The opinion of the court was delivered by: Hon. Thomas J. Whelan United States District Judge
ORDER (1) GRANTING IN-PART AND DENYING IN-PART DEFENDANT'S MOTION TO (2) DENYING DEFENDANTS' DISMISS (Doc. No. 58), AND MOTION TO STRIKE (Doc. No. 57)
Plaintiffs Alicia Hoffman and Market Trading, Inc. ("Plaintiffs") are suing Defendant Cingular Wireless, LLC, for breach of contract, violation of California Civil Code §§ 1750 et seq., and violation of California Business and Professions Code §§ 17200, et seq. Pending before this Court is Cingular's motion to dismiss Plaintiffs' complaint for failure to state a claim, and motion to strike certain factual and damage allegations.
The Court decides the matter on the papers submitted and without oral argument pursuant to Civil Local Rule 7.1(d.1). For the reasons stated below, the Court GRANTS Cingular's motion to dismiss (Doc. No. 58) and DENIES as moot the motion to strike (Doc. No. 57).
The factual background of this case is well known to the parties and has been discussed extensively in this Court's prior orders. It need not be repeated in full here.
According to the complaint, in February 2004, Plaintiff Alicia Hoffman entered into a Wireless Service Agreement (the "Agreement") with Cingular for cellular telephone service. (Compl., ¶10.) Hoffman's service plan provided 850 "anytime minutes" and included Cingular's "rollover" feature that allowed unused anytime minutes to roll over to the next month. (Id., ¶¶2, 10.) The monthly service fee was $59.99. (Id., ¶10.) Hoffman alleges that under the Agreement, rollover minutes would only expire under three well-defined circumstances: (1) after twelve months; (2) upon default; or (3) if she switched to a non-rollover plan. (Id., ¶11.)
Plaintiff alleges that on October 7, 2004, she added Plaintiff Market Trading, Inc. to the account. (Id., ¶12.) By October 2005, Plaintiffs had accumulated more than 10,000 rollover minutes. (Id.)
Sometime in October 2005, Hoffman contacted Cingular to switch to a service plan with fewer anytime minutes so she could begin to use her accumulated rollover minutes. (Id., ¶13.) According to Hoffman, Cingular's customer service representative stated that Hoffman would not be allowed to keep all of the unused minutes if she switched to a service plan with fewer anytime minutes. (Id.) Instead, Hoffman would be allowed to transfer only the number of rollover minutes equal to her new service plan's monthly anytime-minute allowance. (Id.) In other words, if Hoffman's new plan provided only 500 monthly anytime minutes, she would only be allowed to transfer 500 of her 10,000 unused rollover minutes.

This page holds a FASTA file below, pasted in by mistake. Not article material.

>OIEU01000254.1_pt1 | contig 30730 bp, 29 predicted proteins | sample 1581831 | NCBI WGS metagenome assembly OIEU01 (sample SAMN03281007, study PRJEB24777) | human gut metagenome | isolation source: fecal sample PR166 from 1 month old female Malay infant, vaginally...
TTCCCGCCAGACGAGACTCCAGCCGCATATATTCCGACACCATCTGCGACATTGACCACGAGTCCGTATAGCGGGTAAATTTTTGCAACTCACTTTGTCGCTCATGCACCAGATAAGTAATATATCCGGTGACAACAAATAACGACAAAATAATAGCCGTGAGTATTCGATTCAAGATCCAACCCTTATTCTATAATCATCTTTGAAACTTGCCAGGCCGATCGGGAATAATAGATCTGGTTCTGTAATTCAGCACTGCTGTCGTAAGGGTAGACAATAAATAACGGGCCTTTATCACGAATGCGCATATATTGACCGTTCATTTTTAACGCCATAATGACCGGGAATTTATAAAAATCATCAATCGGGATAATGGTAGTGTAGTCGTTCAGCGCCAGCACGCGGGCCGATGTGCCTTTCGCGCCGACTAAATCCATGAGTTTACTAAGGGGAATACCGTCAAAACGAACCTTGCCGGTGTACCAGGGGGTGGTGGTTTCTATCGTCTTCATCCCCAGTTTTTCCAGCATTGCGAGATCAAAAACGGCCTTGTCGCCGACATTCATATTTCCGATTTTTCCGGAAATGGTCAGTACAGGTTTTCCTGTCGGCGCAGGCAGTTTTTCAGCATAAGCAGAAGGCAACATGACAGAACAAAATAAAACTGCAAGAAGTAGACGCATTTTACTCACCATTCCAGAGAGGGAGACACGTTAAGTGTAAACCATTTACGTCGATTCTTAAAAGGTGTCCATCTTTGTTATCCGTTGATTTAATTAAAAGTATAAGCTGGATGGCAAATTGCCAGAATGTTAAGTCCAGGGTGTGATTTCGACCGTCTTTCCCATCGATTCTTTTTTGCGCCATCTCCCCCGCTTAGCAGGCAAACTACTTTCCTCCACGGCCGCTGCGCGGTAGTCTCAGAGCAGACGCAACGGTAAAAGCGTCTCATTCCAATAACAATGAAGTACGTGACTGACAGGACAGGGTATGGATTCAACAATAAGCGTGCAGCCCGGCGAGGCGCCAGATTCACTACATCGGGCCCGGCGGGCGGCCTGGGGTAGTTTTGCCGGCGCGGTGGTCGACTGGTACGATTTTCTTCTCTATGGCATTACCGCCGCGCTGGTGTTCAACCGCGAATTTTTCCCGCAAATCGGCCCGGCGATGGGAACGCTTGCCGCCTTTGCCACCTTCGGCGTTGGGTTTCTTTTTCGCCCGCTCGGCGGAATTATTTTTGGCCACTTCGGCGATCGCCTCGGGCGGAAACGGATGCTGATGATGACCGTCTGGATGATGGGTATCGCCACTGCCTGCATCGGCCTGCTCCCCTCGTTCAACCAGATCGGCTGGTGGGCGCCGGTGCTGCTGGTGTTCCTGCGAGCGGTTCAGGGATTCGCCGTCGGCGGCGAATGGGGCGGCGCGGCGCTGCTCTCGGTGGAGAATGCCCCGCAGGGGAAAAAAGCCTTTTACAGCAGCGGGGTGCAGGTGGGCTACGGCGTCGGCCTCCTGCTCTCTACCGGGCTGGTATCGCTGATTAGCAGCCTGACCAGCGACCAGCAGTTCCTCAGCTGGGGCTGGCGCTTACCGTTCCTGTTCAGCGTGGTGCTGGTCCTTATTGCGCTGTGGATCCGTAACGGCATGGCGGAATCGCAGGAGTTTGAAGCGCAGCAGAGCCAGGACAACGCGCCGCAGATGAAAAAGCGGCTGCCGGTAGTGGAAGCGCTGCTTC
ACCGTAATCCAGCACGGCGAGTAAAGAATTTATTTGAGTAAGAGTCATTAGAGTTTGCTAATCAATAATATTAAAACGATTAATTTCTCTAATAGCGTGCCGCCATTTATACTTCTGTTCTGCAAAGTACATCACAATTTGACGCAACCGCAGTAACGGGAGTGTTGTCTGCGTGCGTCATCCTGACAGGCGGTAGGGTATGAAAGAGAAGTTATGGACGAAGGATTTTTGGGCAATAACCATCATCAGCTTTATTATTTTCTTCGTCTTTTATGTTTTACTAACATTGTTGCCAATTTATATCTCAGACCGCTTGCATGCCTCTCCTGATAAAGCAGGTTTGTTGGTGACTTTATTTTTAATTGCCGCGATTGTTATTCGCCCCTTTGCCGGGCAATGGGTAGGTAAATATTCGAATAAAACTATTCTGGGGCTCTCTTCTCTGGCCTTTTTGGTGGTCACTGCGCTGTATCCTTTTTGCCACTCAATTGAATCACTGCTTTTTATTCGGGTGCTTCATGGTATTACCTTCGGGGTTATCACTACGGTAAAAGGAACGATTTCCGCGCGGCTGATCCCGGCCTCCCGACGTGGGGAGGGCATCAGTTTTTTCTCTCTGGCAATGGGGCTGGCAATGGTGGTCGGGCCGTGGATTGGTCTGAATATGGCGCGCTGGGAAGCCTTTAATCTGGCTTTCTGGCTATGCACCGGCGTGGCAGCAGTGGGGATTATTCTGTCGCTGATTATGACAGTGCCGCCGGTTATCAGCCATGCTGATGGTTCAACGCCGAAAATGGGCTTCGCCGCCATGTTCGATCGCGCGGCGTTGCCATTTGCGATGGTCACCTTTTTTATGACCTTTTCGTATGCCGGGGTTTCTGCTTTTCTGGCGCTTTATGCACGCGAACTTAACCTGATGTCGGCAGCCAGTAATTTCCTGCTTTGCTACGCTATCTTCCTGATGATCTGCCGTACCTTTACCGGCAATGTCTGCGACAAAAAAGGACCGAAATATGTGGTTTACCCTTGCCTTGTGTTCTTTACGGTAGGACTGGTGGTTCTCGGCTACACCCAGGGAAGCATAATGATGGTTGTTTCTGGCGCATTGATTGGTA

On April 6, 2006, Plaintiffs filed this class-action lawsuit in the San Diego Superior Court. The complaint includes three causes of action for (1) breach of contract, (2) violation of California Civil Code §§ 1750, et. seq, (the Consumers Legal Remedies Act or "CLRA"), and (3) violation of California Business and Professions Code §§ 17200, et. seq (the "UCL"). Defendant's motion seeks to dismiss all causes of action for failure to state a claim. Additionally, Defendant's seeks to strike certain factual and damage allegations.
A. Motions to Dismiss Under Rule 12(b)(6)
The court must dismiss a cause of action for failure to state a claim upon which relief can be granted. Fed.R.Civ.P. 12(b)(6). A motion to dismiss under Rule 12(b)(6) tests the complaint's sufficiency. See North Star Int'l. v. Arizona Corp. Comm'n., 720 F.2d 578, 581 (9th Cir. 1983). All material allegations in the complaint, "even if doubtful in fact," are assumed to be true. Id. The court must assume the truth of all factual allegations and must "construe them in the light most favorable to the nonmoving party." Gompper v. VISX, Inc., 298 F.3d 893, 895 (9th Cir. 2002); see also Walleri v. Fed. Home Loan Bank of Seattle, 83 F.3d 1575, 1580 (9th Cir. 1996).
As the Supreme Court recently explained, "[w]hile a complaint attacked by a Rule 12(b)(6) motion to dismiss does not need detailed factual allegations, a plaintiff's obligation to provide the 'grounds' of his 'entitlement to relief' requires more than labels and conclusions, and a formulaic recitation of the elements of a cause of action will not do." Bell Atlantic Corp. v. Twombly, 127 S.Ct. 1955, 1964 (2007). Instead, the allegations in the complaint "must be enough to raise a right to relief above the speculative level." Id. at 1964--65. A complaint may be dismissed as a matter of law either for lack of a cognizable legal theory or for insufficient facts under a cognizable theory. Robertson v. Dean Witter Reynolds, Inc., 749 F.2d 530, 534 (9th Cir. 1984).
Generally, the court may not consider material outside the complaint when ruling on a motion to dismiss. Hal Roach Studios, Inc. v. Richard Feiner & Co., 896 F.2d 1542, 1555 n.19 (9th Cir. 1990). However, the court may consider any documents specifically identified in the complaint whose authenticity is not questioned by the parties. Fecht v. Price Co., 70 F.3d 1078, 1080 n.1 (9th Cir. 1995). Moreover, the court may consider the full text of those documents, even when the complaint quotes only selected portions. Id. The court may also consider material properly subject to judicial notice without converting the motion into a motion for summary judgment. Barron v. Reich, 13 F.3d 1370, 1377 (9th Cir. 1994) ...